Why Gucci’s New Focus on Older Consumers is Fashion Forward



Luxury brands are obsessed with reaching millennials. But amid the herd of brands seeking out younger consumers, one major brand is heading in the opposite direction.


Gucci is shifting gears to focus on the over 40s, a change in direction that follows a 10 percent drop in quarterly earnings in the final three months of 2020.


"Capturing an older, non-millennial demographic and rebalancing product, price and age mix with a slight change in aesthetics and merchandising" is essential for Gucci, according to Thomas Chauvet, an analyst at Citi.


Older consumers have been among the most neglected demographics of the luxury market, says Pauline Brown, professor at Columbia University and former head of Louis Vuitton North America.


Yet, brand loyalty is highest in Gen X consumers, according to an eMarketer survey. More than four in 10 customers over 40 stick to brands they like, the study found.


The other good news for brands is that Gen X -- generally defined as those born between 1965 and 1980 -- is both digital and can remember an era before digital. As consumers, this makes them responsive to both new and old ways of marketing. There are plenty of them: Gen X, the biggest purchasers of iPhones, make up 26 percent of the European population and 20 percent in the US. For them, it's normal to shop local - a key focus for luxury brands in 2021.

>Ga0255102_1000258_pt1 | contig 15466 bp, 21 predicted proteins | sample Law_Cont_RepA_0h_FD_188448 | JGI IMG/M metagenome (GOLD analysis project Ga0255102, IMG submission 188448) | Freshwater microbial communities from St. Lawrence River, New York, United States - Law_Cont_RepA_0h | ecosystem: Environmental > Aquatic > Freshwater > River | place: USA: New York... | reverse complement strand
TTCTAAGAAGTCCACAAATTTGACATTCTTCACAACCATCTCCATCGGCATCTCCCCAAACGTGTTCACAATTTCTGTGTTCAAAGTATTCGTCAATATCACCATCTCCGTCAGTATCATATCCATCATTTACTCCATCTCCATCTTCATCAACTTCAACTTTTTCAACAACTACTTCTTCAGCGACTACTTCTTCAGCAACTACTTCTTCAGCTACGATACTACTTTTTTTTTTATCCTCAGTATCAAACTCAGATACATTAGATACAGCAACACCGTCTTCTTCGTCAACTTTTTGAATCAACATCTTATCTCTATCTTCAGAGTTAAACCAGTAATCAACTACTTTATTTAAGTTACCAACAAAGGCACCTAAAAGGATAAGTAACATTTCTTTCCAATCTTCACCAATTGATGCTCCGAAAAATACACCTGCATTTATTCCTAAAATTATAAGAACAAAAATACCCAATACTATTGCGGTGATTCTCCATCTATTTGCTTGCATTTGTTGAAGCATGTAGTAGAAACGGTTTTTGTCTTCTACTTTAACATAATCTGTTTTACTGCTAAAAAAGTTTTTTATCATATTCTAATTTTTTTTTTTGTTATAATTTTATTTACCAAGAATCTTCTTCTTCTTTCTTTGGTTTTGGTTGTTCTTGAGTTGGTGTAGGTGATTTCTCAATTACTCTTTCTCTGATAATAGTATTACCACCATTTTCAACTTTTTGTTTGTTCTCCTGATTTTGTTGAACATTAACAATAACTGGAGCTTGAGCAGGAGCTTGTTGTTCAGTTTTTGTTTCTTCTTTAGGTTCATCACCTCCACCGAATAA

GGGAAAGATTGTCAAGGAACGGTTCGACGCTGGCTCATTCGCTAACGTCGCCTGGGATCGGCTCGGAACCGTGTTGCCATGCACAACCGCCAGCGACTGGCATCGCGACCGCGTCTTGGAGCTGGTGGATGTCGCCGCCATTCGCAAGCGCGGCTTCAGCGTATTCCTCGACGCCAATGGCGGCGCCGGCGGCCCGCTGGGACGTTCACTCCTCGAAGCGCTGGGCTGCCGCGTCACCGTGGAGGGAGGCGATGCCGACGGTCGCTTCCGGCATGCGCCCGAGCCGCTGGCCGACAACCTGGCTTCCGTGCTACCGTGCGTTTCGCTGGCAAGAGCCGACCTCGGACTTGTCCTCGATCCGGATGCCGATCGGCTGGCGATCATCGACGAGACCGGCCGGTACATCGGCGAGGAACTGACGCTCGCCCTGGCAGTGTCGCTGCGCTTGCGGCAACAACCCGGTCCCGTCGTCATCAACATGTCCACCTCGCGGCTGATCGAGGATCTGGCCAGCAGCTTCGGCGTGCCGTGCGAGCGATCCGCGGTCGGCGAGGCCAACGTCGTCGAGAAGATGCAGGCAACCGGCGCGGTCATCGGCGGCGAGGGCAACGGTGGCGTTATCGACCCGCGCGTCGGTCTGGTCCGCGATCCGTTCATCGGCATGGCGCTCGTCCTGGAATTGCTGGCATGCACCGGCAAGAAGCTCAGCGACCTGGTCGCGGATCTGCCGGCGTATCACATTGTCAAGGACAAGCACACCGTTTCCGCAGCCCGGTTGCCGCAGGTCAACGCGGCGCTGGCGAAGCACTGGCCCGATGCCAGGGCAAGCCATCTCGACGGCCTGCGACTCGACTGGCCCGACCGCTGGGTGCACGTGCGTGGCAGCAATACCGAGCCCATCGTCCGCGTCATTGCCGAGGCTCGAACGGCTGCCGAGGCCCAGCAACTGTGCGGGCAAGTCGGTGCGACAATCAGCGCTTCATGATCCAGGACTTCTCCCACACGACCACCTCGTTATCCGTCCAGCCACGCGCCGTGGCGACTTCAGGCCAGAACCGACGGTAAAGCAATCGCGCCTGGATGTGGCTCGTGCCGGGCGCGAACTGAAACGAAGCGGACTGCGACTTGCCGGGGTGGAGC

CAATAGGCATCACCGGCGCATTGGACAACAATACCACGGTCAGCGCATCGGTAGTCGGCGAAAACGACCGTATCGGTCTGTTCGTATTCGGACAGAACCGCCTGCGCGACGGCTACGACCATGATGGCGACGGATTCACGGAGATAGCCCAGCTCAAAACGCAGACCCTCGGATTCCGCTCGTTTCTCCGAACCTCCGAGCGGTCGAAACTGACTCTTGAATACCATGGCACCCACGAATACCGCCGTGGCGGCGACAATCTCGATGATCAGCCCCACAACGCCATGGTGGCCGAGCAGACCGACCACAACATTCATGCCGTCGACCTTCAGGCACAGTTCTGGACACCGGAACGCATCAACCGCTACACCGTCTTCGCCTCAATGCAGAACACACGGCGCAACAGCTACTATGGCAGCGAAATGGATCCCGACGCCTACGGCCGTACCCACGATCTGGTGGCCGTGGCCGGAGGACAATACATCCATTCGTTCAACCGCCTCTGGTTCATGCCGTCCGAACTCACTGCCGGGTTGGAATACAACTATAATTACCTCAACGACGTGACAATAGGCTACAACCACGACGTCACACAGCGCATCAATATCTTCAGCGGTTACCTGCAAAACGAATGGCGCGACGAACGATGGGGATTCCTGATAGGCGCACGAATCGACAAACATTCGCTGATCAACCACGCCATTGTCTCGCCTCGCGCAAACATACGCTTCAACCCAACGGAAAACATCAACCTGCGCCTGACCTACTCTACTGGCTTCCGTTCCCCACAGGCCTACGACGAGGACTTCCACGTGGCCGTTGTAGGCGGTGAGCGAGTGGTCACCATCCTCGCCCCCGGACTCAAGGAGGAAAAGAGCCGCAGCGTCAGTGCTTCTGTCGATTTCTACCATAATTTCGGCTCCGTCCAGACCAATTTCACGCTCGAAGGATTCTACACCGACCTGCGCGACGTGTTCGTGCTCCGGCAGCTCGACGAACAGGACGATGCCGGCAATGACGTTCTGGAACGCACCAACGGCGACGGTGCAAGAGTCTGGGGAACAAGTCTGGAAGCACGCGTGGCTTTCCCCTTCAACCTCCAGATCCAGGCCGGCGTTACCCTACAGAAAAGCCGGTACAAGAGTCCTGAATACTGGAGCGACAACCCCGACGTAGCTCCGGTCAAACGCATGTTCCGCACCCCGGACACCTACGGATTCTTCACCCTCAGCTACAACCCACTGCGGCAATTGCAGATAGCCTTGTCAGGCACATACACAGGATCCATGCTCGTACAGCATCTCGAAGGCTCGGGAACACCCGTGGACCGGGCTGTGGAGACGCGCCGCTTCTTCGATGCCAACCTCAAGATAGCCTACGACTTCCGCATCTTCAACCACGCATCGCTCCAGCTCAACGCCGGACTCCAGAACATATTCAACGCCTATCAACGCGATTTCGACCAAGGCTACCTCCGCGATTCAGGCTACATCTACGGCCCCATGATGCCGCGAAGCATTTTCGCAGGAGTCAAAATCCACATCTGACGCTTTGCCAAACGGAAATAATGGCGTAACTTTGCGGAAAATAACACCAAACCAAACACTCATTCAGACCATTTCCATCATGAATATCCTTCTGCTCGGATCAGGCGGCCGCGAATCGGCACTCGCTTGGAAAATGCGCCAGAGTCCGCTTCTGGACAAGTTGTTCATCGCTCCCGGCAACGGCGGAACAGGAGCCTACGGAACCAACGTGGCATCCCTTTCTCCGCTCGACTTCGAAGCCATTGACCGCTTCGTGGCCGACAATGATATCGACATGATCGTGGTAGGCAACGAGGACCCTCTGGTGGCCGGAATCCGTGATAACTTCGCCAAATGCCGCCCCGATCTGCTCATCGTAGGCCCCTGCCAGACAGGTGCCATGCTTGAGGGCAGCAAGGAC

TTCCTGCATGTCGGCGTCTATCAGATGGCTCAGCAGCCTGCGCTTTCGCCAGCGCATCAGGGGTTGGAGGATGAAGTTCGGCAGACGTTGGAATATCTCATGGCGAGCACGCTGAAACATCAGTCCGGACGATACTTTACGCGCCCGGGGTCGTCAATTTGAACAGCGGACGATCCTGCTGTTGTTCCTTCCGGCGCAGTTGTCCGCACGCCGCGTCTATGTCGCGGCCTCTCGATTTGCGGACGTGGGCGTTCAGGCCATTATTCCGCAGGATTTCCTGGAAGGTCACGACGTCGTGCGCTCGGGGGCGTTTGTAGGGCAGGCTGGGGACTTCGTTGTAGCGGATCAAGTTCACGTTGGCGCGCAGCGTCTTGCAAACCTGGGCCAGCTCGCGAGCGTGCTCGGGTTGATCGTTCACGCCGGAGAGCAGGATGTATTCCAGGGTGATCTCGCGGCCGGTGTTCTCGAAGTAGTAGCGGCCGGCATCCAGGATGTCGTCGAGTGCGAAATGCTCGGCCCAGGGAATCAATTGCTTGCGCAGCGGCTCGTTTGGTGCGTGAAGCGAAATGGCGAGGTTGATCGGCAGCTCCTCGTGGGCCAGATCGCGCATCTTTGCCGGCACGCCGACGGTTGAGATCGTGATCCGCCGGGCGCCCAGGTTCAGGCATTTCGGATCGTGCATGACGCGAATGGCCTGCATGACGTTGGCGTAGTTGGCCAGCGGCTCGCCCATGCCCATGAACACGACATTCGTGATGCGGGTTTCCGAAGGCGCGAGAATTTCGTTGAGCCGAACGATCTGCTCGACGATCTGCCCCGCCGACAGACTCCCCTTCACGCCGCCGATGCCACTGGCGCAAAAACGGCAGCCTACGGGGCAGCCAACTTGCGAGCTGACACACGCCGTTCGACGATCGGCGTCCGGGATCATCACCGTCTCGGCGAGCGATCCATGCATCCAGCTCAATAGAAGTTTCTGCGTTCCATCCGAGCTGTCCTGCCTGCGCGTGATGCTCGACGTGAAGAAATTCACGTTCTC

While products may vary by demographic group, at BSPK we find that expectations of what it means to offer a great customer experience cuts across generations. A great customer experience, we would argue, is even more important than the product itself in driving loyalty for brands.


McCann Worldgroup, a global advertising agency network, conducted research that recommended marketers shift from “age” to “attitudinal” segmentation. Instead of age ranges, it outlined different attitudes: Ageless Adventurers, Communal Caretakers, Actualizing Adults, Youth Chasers and Future Fearers.


Nadia Tuma-Weldon, lead for the Global Luxury Practice and SVP of Truth Central, said that even if you look at one small segment "you'll get a kaleidoscope of different attitudes" and that “it's almost like the demographics that we've created are a barrier to us understanding people at a deeper level."


Inclusivity is one of the profound drivers shaping fashion today. Here's to a new era that's just as inclusive in how brands engage their customers, both young and old.